Since we were newlyweds I always made my own spaghetti sauce. Not from tomatoes or anything, just added my own seasoning to tomato sauce. There are times when this is convenient (like when you don't have bottled sauce), but it has gotten to be an onerous task for me. This was particularly because I never measured anything, so Adam would sometimes complain that he didn't like it one night, or compliment me saying it was particularly good another night. I never thought I did anything different, but in the last few months it got to where it was easier to just buy the bottled sauce on sale or with coupons (well, actually both), and have a stash in the pantry. If you're feeling adventurous, here are the seasonings I use (and rather like) when I do make homemade sauce. They are in descending order of how much of each I use. As a side note: I am not a lover of sweet spaghetti sauce, so I don't add sugar like a lot of people. But there is nothing wrong with that if you love it!
garlic powder (not salt)
Heat to boiling, and simmer while cooking pasta to enhance flavor.
Okay, here are my tricks for making pasta special, when in reality it is just a quick, easy fix for dinner:
At our house, bread makes or breaks the meal, and particularly so with pasta (hey, no one in our house is counting carbs!). If there is no bread on the table with a pasta dinner, an unnamed someone will sigh and grab a loaf of bread and butter and plunk it on the table. Therefore, I have become tricky with the bread that is oh, so essential and often adds too much time and effort to be worth it to me.
- French bread. This is our number one choice for an Italian dinner: French bread, sliced lengthwise in half, slathered with butter and sprinkled with garlic and Italian seasoning. Bake directly on oven rack, buttered side up, for 5-10 minutes at 350 degrees.
- Crescent rolls. When there is no opportunity to get to the store for fresh French bread, I say a quick prayer and hope there are crescent rolls in the fridge (I try to keep a couple of refrigerated packages of reduced fat crescent rolls on hand for all kinds of tricky things). Slice some mozzarella to roll up inside, then sprinkle the rolls with grated Parmesan, garlic, and Italian seasoning. Bake at 375 degrees for 10ish minutes.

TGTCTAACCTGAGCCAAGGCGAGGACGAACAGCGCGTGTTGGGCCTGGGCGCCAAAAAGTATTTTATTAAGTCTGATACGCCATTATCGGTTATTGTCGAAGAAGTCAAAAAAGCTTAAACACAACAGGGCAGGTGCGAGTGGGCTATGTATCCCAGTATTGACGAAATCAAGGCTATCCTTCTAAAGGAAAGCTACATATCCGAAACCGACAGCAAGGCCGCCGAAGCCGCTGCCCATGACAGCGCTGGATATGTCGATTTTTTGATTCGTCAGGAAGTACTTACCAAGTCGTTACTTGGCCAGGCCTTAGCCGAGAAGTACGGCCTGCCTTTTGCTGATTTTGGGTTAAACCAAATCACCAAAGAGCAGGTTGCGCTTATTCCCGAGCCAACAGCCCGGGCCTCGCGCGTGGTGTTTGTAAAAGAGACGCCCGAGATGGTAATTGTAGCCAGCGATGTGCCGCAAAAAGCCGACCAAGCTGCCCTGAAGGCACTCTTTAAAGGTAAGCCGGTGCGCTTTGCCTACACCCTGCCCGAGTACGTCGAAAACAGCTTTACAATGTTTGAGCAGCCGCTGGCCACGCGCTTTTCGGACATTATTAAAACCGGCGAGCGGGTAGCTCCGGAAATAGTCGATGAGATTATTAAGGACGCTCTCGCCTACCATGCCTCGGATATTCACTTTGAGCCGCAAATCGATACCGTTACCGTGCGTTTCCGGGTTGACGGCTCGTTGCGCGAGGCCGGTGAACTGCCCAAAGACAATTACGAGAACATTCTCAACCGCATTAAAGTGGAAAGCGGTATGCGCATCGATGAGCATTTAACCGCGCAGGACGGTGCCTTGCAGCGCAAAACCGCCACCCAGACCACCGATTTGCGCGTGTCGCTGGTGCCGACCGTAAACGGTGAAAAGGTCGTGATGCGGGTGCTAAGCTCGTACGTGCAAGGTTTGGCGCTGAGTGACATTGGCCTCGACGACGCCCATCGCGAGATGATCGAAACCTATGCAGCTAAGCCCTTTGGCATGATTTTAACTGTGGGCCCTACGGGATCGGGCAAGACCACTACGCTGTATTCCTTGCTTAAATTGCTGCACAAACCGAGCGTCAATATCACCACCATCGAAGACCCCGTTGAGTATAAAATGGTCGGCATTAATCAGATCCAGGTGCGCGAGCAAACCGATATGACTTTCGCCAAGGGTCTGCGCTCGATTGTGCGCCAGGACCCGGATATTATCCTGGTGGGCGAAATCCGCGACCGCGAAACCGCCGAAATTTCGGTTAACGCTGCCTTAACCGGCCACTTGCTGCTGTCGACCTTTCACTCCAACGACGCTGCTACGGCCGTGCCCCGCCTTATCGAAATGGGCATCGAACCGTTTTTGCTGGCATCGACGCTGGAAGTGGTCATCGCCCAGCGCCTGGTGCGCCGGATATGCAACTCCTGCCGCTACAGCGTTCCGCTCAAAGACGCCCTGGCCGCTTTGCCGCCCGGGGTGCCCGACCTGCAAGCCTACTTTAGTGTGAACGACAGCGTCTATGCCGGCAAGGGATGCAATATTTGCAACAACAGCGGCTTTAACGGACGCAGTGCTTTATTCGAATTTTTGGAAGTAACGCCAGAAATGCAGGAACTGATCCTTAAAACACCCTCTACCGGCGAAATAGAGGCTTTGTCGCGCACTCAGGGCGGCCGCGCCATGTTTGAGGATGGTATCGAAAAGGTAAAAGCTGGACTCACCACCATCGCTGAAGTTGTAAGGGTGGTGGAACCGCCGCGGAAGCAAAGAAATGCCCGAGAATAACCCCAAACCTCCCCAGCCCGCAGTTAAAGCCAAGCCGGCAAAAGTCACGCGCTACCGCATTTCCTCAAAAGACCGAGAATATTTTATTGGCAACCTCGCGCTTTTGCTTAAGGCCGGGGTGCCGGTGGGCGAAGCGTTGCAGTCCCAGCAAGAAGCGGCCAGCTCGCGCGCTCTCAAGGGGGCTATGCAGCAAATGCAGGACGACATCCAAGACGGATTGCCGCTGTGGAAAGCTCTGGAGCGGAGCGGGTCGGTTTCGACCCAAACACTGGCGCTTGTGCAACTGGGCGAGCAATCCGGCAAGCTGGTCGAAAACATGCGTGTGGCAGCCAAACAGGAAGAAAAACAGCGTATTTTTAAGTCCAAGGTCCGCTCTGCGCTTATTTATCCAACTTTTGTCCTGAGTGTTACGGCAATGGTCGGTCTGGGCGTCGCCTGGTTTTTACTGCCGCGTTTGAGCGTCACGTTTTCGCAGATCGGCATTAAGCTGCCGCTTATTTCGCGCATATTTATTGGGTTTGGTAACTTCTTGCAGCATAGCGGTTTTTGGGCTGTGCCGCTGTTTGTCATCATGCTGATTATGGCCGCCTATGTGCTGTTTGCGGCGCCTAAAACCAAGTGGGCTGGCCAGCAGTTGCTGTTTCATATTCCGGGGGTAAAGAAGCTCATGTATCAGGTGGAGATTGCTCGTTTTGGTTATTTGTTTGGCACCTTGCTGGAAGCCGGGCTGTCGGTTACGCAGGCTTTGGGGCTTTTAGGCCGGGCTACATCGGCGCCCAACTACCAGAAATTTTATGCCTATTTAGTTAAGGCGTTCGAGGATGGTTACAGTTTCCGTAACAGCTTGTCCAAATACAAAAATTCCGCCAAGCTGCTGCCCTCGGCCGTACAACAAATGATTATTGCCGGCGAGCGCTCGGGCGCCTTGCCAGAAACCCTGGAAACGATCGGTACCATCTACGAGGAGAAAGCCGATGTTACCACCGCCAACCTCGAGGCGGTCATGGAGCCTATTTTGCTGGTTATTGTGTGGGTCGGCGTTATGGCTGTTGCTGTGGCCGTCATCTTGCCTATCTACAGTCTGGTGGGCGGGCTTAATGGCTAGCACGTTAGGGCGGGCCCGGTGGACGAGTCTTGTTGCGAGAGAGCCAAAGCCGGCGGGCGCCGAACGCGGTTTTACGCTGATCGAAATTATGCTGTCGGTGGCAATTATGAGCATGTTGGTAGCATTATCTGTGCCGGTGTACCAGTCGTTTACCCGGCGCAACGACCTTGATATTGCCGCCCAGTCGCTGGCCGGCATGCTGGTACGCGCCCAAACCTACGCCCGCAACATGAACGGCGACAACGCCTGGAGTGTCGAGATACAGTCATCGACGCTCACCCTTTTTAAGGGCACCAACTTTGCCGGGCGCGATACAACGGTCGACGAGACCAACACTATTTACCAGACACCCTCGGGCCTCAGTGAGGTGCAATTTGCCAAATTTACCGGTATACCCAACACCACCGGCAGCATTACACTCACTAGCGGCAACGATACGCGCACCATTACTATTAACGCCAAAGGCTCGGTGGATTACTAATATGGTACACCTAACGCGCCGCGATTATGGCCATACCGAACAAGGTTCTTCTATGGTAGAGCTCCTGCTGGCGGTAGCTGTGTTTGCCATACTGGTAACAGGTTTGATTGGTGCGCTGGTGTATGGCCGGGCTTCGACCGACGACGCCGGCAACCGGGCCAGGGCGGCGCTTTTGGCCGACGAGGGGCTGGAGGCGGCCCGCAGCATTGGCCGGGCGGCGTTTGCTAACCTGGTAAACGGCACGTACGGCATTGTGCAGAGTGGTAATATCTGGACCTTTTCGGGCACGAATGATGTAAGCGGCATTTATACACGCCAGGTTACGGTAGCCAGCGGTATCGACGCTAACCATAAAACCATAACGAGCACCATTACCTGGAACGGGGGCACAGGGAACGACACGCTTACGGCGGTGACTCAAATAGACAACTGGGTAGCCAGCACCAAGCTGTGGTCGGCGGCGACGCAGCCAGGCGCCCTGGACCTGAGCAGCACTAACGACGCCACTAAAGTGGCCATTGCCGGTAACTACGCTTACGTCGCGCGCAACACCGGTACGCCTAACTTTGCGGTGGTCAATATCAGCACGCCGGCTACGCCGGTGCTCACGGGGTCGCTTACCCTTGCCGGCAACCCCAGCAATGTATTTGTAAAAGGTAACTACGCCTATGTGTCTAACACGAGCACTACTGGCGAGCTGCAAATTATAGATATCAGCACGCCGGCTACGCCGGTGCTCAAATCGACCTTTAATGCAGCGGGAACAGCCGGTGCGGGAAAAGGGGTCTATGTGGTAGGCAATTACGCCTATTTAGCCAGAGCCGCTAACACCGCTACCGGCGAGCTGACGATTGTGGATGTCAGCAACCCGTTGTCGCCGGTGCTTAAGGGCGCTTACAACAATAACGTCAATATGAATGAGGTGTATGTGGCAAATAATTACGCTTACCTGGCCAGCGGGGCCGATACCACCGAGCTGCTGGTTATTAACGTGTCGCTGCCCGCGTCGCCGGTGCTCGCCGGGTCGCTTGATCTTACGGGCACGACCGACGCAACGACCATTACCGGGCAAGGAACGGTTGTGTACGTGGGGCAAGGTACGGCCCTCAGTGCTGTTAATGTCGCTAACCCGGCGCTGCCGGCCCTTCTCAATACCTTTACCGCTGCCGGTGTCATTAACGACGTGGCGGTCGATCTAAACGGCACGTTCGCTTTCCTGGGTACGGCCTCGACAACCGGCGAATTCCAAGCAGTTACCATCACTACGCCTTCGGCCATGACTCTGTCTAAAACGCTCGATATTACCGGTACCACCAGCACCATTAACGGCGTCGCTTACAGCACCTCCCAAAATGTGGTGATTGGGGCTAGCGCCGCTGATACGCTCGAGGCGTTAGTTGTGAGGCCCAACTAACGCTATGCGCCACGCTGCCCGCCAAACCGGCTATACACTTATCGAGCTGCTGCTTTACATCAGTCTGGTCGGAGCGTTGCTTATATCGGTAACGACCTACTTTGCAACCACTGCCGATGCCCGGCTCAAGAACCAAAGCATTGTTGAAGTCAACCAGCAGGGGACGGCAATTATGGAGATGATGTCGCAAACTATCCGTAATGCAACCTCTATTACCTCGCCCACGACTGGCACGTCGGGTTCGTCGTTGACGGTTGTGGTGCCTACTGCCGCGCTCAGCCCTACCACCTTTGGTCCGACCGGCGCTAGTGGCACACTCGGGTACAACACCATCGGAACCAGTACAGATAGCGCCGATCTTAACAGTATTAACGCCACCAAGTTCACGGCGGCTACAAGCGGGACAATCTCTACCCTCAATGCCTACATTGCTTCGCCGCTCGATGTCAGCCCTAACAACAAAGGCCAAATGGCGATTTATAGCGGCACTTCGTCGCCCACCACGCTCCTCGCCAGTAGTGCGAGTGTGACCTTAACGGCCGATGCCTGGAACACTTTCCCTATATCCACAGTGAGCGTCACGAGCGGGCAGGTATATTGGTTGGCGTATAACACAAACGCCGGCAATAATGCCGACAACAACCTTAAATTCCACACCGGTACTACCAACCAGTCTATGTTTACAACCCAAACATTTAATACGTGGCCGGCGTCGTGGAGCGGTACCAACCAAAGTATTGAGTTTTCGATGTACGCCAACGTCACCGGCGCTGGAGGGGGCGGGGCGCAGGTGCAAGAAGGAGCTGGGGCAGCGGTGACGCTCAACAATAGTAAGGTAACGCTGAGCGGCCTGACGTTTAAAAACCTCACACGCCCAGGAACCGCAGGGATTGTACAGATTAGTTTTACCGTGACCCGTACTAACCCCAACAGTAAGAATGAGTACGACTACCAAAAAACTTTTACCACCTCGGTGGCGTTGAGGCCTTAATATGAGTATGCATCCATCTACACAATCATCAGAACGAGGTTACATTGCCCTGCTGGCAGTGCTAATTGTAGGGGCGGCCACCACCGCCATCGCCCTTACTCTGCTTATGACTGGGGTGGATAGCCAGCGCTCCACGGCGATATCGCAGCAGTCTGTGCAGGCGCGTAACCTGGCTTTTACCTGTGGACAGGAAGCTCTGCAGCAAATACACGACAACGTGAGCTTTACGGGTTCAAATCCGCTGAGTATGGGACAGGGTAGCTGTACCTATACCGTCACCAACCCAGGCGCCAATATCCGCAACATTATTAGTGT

- White bread. A plain loaf of white bread will do in a pinch, but I like to butter and season it, then bake it directly on the oven rack for a few minutes.
- We like meat in our meals, so if nothing else I will crumble and brown ground beef to add to spaghetti sauce.
- You can also change things up, like adding chicken instead of beef to marinara sauce.
- Or, if you have alfredo sauce, sometimes fettuccine alfredo makes a nice side dish for pork or steak or whatever cut of meat you already have in the fridge or freezer.
- My kids love meatballs, but I really dislike the time it takes to make them. As a compromise, when Lin's has their big meat sale every 6 months or so, I stock up on ground beef and before freezing it, make a giant batch of meatballs to freeze. Here's my meatball recipe. You just lay them out on a cookie sheet and freeze for a few hours, then transfer to gallon-sized Ziploc freezer bags (I like to double bag them to prevent freezer burn). I'm pretty stingy with the meatballs so they will last a long time. Or, you can just buy pre-made frozen meatballs to keep in the freezer!
If I have no other way to dress it up, shaped pasta will do the trick. Bowties are our personal favorites, but angel hair, fettuccine, rotini, ziti, shells and elbow macaroni have all made their way into our pasta meals. My kids get so excited to have bowties with alfredo and chicken! And don't forget ravioli and other filled pastas. You can buy these frozen and just keep them on hand (Costco carries some that's really good). Here I will suggest trying different flavors of pasta sauce, but only if your kids aren't too picky, like mine. We have two varieties at our house: white and red. We're fine with that, though. And for those special occasions, when you actually want to spend time cooking: lasagna. I won't even elaborate about lasagna, because it makes me tired just thinking about it. (I will say, though, that there are lots of frozen lasagnas that are really good, like Stouffer's.)
One thing I struggle with is measuring the right amount of spaghetti. I'm not usually so off on other types of pasta, but spaghetti can be tricky for me for some reason. We have a spaghetti measuring tool (it looks a lot like this one) that helps a lot with that.
And for a quick, easy pasta dish that's really different (and really yummy), here's a fun recipe: Angel Hair Pasta Chicken. I think I'm actually going to go make that for dinner right now...